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The Real Retirement: Why You Could Be Better Off Than You Think, and How to Make That Happen by Bill Morneau, Fred Vettese

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Appendix C: NRIT Charts

The neutral retirement income targets (NRITs) shown below have been prepared under various scenarios and for a range of income levels. They include RRSP savings rates needed to reach those targets and the account balance you should be aiming for within your RRSP by retirement age.

Common Assumptions

1. The household includes a couple, both of whom are wage-earners.
2. The focus is on households in the upper three income quintiles: the bottom two quintiles earn less than the average national wage; most can expect additional pension on a means-tested basis.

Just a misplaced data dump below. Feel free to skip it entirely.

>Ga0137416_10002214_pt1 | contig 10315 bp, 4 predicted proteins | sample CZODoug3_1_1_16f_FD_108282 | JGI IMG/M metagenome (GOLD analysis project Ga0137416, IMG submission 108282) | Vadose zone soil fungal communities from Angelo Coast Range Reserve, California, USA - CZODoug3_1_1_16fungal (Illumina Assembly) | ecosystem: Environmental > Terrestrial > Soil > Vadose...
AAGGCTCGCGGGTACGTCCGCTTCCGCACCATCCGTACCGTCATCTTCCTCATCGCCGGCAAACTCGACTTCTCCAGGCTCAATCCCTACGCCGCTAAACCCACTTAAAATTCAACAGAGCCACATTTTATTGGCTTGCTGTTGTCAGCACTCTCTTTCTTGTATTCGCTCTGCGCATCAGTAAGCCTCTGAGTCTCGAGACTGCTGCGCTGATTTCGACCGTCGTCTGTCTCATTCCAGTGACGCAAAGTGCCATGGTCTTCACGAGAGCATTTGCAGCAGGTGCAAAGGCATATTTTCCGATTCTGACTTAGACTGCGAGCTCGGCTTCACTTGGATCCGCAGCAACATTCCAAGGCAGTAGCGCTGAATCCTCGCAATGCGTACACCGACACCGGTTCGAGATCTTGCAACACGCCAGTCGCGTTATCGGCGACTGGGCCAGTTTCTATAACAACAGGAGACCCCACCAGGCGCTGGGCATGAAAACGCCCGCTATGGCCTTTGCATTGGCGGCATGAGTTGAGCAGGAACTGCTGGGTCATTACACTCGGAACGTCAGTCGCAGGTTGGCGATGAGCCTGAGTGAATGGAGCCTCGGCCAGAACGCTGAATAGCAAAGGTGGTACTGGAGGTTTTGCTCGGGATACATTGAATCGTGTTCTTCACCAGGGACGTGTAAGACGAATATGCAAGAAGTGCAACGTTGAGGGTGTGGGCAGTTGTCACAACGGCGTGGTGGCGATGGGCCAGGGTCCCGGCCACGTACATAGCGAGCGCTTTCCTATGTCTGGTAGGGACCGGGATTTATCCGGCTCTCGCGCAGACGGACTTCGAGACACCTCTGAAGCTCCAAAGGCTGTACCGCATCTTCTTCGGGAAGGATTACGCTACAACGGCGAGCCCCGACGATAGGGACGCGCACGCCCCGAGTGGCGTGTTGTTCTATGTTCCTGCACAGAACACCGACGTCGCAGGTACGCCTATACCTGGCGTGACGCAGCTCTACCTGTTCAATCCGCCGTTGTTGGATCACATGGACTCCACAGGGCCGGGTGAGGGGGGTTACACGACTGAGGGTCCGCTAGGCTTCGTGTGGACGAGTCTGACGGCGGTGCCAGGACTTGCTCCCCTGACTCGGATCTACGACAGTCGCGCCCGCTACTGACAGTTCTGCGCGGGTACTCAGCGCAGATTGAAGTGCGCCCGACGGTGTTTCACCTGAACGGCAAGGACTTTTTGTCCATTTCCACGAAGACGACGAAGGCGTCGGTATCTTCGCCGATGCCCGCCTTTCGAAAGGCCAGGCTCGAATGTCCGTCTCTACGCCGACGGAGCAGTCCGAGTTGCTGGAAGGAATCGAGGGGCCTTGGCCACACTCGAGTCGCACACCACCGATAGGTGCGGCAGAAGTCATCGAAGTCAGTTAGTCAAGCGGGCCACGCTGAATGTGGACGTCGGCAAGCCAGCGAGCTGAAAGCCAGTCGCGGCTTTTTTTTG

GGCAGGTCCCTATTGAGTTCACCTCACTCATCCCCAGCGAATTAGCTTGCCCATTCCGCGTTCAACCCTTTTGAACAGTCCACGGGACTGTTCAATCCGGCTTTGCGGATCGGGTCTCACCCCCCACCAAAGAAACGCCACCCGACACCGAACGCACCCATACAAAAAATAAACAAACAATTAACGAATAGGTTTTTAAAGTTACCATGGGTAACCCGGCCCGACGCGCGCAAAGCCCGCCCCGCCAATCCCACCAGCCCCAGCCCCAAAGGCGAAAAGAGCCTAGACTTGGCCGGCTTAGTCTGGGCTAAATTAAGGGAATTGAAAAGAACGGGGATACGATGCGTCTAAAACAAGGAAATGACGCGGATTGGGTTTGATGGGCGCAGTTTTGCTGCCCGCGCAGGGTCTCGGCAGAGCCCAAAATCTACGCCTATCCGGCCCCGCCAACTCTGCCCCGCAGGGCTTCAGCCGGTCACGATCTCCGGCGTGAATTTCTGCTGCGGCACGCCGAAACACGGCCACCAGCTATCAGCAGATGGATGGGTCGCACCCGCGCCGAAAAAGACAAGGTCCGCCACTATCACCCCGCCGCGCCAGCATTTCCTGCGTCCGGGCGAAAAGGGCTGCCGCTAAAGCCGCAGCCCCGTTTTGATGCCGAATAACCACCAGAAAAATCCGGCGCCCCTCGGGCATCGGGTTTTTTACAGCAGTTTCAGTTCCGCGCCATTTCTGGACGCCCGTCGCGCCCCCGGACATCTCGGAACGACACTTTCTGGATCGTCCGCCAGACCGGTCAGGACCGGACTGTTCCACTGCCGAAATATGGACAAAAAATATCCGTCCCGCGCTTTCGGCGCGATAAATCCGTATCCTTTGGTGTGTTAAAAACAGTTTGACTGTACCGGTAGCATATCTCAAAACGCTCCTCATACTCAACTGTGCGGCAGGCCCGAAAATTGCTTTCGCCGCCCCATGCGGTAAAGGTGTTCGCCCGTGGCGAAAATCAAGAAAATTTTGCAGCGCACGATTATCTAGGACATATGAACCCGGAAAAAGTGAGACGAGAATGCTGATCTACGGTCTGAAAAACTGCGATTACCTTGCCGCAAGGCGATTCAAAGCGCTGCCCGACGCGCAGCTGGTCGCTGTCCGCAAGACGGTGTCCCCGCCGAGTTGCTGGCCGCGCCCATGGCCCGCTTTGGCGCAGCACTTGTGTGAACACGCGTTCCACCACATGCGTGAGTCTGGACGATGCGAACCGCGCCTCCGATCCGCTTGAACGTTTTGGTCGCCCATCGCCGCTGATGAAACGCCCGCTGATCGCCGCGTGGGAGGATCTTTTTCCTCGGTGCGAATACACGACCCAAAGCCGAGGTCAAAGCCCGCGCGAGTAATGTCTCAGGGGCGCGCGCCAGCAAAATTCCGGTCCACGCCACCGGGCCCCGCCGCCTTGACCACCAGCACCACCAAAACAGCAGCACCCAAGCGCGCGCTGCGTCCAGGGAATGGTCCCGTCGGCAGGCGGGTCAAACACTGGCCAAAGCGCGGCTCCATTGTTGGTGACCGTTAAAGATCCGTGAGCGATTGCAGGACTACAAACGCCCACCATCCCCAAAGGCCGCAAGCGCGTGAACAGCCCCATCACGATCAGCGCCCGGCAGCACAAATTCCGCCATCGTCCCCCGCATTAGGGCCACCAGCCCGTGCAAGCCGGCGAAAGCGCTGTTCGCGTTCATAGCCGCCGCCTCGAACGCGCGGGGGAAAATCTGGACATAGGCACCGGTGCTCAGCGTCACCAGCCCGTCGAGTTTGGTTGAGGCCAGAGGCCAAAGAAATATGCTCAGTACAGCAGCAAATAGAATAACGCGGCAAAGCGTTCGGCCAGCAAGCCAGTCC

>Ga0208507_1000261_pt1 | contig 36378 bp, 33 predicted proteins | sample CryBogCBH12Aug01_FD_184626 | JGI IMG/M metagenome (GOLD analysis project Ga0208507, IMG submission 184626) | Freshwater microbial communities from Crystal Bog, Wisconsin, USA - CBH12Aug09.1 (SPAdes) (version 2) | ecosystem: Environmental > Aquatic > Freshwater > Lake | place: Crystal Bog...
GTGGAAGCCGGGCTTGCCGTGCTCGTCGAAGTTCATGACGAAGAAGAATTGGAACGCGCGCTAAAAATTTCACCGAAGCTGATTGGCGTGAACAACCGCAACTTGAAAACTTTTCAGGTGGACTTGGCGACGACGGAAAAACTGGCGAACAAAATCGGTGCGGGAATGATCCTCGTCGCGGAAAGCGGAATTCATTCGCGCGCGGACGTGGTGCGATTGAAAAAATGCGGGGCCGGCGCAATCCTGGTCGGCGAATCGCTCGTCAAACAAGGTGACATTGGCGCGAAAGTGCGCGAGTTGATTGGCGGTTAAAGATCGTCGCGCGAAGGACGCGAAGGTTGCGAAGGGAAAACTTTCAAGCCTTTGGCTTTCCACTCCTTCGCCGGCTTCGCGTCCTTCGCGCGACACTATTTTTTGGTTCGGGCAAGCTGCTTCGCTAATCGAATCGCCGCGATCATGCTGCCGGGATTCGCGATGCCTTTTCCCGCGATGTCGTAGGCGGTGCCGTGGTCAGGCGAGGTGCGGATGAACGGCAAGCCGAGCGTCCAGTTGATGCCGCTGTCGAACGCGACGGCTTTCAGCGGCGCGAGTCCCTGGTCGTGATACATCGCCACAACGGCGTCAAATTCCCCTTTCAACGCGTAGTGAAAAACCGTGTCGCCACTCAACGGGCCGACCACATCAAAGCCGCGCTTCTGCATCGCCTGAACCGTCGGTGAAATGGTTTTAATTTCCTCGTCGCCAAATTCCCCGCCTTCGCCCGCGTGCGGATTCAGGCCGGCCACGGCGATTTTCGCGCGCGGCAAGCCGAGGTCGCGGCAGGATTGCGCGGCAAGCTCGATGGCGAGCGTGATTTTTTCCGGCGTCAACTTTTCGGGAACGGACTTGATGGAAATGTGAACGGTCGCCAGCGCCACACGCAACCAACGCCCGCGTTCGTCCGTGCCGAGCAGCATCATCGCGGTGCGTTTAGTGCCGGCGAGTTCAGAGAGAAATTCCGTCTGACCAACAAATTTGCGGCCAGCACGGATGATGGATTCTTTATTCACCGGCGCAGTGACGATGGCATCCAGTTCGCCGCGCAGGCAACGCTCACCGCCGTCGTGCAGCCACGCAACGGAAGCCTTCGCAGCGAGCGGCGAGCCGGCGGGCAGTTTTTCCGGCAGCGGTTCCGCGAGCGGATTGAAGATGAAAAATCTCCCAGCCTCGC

3. The couple own a home and have paid off the mortgage by retirement.
4. The mortgage payments represented 25 per cent of their gross household income for 25 years.
5. Contributions are made to an RRSP at a constant percentage of pay starting at age 30.
6. The RRSP earns a return after fees of 5.75 per cent per annum.
7. The RRSP is transferred to a RRIF at retirement and earns the same 5.75 per cent annually.
8. The income that is withdrawn from the RRIF increases annually with inflation, assumed to be 2.25 per cent per annum.
9. The couple receive a CPP pension that is 10 per cent less than the maximum payable at their earnings level. The 10 per cent reduction reflects more years of low earnings than the 17 per cent dropout provision allowed by CPP.
10. Any expenditures not incurred every year in the pre-retirement period are assumed to be spread evenly over 35 years up until age 65.

Scenario 1

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